Picture this scenario, courtesy of the Great Britain Gambling Commission and its proposed “affordability checks” on sports and race bettors.
You save your betting money for the Royal Ascot meet in June. The meet arrives and you wager £100 each-way on the second favorite in the Group 1 Queen Anne Stakes – Royal Ascot’s second race. Your horse fails to fire, finishing a well-beaten fifth. You’re down £200.
And your bad day at the races is about to get worse. Much worse. Before the call to the post for the next race – the Group 2 Ribblesdale Stakes – your betting account is frozen until you can show financial proof you can afford to lose more money. Suddenly, your Royal Ascot meet is over – just like your beaten horse.
Seeking a solution for problem gambling, the Great Britain Gambling Commission – the governing body for betting in the UK – proposed affordability checks. These are designed similar to a stop-loss order in the stock market. Once a bettor reaches a specific loss threshold, automatic triggers kick in preventing any more bets until the punter provides information proving they can afford to lose more.
Those thresholds can be as small as £100.
Do You Want to Open Your Books to The Books?
To validate an account, bettors would be required to provide financial data, such as proof of income, savings, inheritance money, investments and any other income streams. Bookmakers can also go through a third party to verify irregular income patterns, such as a home sale, business sale or stock sale.
“Gambling companies also look at appropriate deposit or loss thresholds based on your income. This is helped by using open source data and Office of National Statistics publications to help them assess affordability and improve their risk assessments for customer interaction,” the Gambling Commission’s website reads.
According to the Gambling Commission website, these affordability checks come with the added byproduct of preventing money laundering. Casinos and racetracks are favorite avenues for criminals seeking a legitimate source for illegitimate income.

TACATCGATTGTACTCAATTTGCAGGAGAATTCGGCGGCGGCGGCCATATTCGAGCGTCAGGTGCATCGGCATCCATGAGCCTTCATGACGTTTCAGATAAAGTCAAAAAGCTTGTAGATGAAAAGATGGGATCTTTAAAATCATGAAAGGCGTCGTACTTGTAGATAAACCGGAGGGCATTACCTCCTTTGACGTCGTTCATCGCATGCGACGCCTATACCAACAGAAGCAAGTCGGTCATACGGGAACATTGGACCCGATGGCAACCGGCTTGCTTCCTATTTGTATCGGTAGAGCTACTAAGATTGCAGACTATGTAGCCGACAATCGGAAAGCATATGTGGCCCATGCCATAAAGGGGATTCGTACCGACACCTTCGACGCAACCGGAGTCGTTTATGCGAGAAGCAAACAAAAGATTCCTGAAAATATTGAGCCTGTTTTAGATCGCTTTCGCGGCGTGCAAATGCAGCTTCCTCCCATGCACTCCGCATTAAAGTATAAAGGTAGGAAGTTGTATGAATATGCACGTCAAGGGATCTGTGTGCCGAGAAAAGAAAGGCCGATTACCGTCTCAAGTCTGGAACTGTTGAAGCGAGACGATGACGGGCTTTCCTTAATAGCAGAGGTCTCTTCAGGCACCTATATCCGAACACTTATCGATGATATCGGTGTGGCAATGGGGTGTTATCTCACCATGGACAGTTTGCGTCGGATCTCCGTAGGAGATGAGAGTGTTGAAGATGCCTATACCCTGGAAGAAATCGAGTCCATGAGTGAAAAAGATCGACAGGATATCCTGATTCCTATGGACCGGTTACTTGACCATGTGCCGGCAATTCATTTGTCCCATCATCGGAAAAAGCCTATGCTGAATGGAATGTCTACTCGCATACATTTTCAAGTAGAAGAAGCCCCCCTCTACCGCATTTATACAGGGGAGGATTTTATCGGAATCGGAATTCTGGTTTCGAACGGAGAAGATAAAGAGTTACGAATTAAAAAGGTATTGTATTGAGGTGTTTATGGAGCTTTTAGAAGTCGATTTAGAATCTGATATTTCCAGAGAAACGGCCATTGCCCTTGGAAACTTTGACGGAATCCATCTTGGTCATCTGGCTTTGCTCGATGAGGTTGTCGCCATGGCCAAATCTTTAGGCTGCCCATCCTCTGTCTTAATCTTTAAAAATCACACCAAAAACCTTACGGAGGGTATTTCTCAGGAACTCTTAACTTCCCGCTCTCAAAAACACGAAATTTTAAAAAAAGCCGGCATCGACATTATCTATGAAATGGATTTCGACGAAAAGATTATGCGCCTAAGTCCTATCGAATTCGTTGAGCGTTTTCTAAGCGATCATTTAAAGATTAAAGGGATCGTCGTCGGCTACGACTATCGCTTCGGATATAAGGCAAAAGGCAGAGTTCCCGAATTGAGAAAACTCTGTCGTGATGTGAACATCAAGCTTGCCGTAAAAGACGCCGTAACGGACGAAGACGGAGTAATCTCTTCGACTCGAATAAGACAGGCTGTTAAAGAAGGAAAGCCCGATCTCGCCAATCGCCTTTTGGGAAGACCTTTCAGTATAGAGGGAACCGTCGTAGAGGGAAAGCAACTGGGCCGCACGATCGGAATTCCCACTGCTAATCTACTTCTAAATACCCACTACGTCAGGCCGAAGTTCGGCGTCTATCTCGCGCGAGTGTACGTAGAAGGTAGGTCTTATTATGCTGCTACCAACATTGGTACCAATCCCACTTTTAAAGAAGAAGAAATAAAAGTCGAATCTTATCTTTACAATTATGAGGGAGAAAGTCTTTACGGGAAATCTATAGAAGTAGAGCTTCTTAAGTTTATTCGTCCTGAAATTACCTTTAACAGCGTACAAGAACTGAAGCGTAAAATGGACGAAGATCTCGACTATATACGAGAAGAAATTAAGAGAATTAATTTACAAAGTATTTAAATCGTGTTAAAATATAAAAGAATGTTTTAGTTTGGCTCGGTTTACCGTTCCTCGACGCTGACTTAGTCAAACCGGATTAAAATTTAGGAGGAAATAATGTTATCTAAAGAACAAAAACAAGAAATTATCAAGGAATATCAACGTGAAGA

Affordability Checks Create Privacy Issues
That said, you can already see where this is going, starting with the privacy concerns. How many punters would be comfortable handing over their most sensitive financial information to a bookmaker or casino?
What about the Cheltenham portfolio builder? Between November and March wants to add lots of horses, often multiple runners per race, to try to be in a good position come Cheltenham week. It’s all deposits in the winter, no withdrawals until March. Will this become impossible?
— Nick Goff (@nickgoff79) December 8, 2020
According to a poll commissioned by Entain, the parent company of bookmakers Ladbrokes and Coral, 73% were reluctant to share their financial data. The same poll of 1,500 people throughout the UK revealed 45% of regular gamblers would turn to unlicensed “black market” gambling sites if the government implements affordability checks.
Even taking the poll’s source – a UK gaming monolith – into account, the privacy invasion is clear.
How Would Affordability Checks Affect Tracks? Not Well
Second, the impact on the racing industry could be dire. Arena Racing Company CEO Martin Cruddace said last weekend the British racing industry faces losses upward of £100 million. He based this on estimates that 60% to 70% of horseplayers would simply give up race wagering.
Even if you go by a more conservative estimate, one provided by the British Horseracing Authority, the industry stares at a £60 million pitfall.
That’s from the loss of not only handle and reduced levy payments, but media rights payments. Track officials wrote letters to British MPs representing tracks in their districts warning about tracks closing and the subsequent financial impact.
What about the person who wants to hedge against something they don’t want to happen? They thought Corbyn winning the election would see their tax bill go through the roof for five years and want 5k on him winning in case it happens, but the rules limit them to a fraction of this
— Nick Goff (@nickgoff79) December 8, 2020
The Gambling Commission says it understands the unintended consequences from affordability checks. Punters can provide their thoughts on how affordability checks impact them through Feb. 9 by clicking here.